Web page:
“A War Not Ended” – Stephen Tharp, Jefferson City Veteran, Dedicates Career To Representing U.S. Interests In Korea

 
Left: The Memorial of Soldiers at the Mansudae Grand Monument. Right: Retired Army Lt. Col. Stephen Tharp is pictured with his wife, Chang Sun, at a military social in 1988. Tharp has worked for the U.S. government for more than 40 years and has become an expert on U.S.-Korean affairs. Courtesy of Stephen Tharp.
 
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War History online proudly presents this Guest Piece from Jeremy P. Ämick, who is a military historian and writes on behalf of the Silver Star Families of America.

Raised by a father who was a career Navy officer who traveled the globe, the transition from high school student to United States Army officer seemed to be a natural progression for former Jefferson City resident Stephen Tharp. It is a journey, he notes, that not only carried him far from his Mid-Missouri home, but has unexpectedly led him to become an expert on relations between two nations.

Born on Kindley Air Base on Bermuda Island in 1955, Tharp went through several moves as his father continued in his naval career. After his father retired in early 1965, the Tharp family moved to Jefferson City.

“I graduated from Jefferson High School in 1973,” said Tharp. “After that, I attended MU for three years on a Navy ROTC (Reserve Officers Training Corps) scholarship and was a walk-on for the wrestling team.”

Grinning, he added, “It wasn’t that I was that good, they just had a weakness in my weight class but I was still in very good physical condition.”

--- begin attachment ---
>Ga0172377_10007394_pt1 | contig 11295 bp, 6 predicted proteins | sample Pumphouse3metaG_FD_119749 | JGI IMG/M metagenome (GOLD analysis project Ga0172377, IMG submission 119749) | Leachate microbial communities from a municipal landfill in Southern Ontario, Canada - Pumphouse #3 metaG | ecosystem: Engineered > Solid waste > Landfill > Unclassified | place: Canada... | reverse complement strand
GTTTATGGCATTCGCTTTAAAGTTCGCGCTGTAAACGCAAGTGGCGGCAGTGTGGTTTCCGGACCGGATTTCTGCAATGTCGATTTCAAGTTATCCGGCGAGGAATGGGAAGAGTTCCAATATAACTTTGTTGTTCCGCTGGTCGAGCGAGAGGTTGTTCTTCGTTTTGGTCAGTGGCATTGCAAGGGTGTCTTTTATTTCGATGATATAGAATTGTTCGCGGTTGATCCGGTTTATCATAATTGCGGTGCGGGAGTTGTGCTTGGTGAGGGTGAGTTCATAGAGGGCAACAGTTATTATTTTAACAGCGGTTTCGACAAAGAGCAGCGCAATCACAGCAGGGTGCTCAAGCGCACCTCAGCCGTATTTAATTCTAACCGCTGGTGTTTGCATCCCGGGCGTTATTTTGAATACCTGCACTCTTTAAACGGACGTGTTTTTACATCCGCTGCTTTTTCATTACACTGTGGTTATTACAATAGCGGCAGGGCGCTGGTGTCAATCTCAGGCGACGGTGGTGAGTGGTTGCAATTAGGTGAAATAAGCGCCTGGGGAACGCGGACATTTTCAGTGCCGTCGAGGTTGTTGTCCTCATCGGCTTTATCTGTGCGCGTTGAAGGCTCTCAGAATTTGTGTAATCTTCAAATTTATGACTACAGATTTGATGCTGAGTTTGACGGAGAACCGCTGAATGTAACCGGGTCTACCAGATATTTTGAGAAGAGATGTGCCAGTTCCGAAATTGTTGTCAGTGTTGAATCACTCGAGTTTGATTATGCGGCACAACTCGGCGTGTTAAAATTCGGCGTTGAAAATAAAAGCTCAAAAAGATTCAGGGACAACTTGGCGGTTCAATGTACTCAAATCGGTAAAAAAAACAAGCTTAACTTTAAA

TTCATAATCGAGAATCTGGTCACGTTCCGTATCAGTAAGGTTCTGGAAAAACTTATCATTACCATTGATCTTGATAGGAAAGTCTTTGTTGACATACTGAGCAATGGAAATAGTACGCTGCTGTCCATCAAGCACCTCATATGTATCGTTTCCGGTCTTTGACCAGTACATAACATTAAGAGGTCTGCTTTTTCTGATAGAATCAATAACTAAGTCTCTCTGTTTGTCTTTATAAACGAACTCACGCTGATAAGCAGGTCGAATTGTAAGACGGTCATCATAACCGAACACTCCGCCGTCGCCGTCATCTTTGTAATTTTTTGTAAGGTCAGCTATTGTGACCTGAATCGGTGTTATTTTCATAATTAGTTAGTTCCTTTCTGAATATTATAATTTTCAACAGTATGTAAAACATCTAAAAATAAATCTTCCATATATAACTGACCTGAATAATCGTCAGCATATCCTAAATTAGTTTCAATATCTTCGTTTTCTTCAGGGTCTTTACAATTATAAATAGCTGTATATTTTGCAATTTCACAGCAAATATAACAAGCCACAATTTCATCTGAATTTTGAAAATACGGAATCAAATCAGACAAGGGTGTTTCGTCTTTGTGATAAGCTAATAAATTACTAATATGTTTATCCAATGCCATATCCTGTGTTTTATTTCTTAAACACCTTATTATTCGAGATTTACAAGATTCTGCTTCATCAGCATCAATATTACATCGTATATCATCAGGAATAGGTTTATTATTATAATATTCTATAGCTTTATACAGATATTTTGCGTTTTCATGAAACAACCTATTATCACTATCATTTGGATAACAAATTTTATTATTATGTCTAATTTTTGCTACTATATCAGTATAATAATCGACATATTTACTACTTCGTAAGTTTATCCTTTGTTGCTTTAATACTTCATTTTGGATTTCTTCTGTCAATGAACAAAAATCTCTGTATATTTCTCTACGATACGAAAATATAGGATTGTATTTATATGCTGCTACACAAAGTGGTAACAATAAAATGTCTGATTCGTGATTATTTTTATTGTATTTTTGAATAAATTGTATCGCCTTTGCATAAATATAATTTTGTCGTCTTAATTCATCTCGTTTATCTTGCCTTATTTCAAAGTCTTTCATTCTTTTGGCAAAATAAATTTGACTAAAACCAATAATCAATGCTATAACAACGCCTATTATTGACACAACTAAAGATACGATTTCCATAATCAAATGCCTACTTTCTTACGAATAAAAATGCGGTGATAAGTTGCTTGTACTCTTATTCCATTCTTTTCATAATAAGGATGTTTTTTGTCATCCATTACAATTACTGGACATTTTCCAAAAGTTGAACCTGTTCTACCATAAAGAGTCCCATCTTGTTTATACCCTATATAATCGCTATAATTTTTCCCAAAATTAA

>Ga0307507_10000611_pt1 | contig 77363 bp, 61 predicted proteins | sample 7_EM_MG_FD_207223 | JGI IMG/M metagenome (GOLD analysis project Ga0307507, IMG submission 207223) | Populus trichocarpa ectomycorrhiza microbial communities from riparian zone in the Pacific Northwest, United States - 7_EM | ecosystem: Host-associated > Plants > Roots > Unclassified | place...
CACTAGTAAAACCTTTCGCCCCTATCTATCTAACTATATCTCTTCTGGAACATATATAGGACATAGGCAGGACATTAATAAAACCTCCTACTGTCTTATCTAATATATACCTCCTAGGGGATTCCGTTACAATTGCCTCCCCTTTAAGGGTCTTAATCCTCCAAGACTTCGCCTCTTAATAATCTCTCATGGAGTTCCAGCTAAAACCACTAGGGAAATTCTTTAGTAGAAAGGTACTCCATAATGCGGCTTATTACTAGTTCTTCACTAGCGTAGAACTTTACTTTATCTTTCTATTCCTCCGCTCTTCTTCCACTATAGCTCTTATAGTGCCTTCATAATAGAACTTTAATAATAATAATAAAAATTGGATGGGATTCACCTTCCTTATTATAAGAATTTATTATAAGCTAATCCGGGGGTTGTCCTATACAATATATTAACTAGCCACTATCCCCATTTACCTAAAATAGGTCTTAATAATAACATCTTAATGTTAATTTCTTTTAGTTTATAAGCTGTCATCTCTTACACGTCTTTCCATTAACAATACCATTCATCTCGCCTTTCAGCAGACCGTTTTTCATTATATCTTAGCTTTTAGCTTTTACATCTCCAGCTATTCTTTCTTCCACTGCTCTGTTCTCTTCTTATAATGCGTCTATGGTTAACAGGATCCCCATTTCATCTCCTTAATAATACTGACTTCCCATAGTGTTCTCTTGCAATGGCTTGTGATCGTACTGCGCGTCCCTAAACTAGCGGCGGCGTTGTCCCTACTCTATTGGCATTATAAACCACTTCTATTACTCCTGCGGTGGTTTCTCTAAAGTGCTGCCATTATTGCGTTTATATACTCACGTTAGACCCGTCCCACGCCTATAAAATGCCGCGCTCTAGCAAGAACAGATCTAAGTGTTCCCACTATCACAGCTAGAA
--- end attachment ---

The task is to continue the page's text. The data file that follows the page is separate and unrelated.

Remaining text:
Retired Army Lt. Col. Stephen Tharp is pictured with his wife, Chang Sun, at a military social in 1988. Tharp has worked for the U.S. government for more than 40 years and has become an expert on U.S.-Korean affairs. Courtesy of Stephen Tharp.
Retired Army Lt. Col. Stephen Tharp is pictured with his wife, Chang Sun, at a military social in 1988. Tharp has worked for the U.S. government for more than 40 years and has become an expert on U.S.-Korean affairs. Courtesy of Stephen Tharp.

During his sophomore year, Tharp attended the U.S. Army Airborne School at Ft. Benning, Ga. The following year, while in his third year of college, he made the decision to leave school and enlist in the Navy; however, when he saw a poster in the recruiting office depicting a paratrooper coming down under a parachute, he was inspired to become a soldier in the U.S. Army.

The aspiring soldier attended his basic training at Ft. Leonard Wood in 1976 followed by his return to Ft. Benning for advanced training as an infantryman.

“After spending a few years in the 82nd Airborne Division, I requested an overseas reassignment just to see a little bit of the world before I got out of the Army,” Tharp explained. “I wound up in Korea and found myself intrigued by the place.” He added, “I was introduced to my wife by her aunt and we just seemed to hit it off and were married a year later in 1980.”

Though he contemplated leaving the Army, Tharp decided to remain in the service and went on to attend Officer Candidate School in 1982. Spending several months back in the United States, he returned to Korea and was assigned to the same light infantry battalion with whom he had previously served, except this time as an officer.

While only a young, untested officer, Tharp led a number of combat ambush and reconnaissance patrols within the DMZ (demilitarized zone).Although he  enjoyed serving as an infantry officer, he admits that the realities of age and injuries soon necessitated that he pursue a different direction in his military career.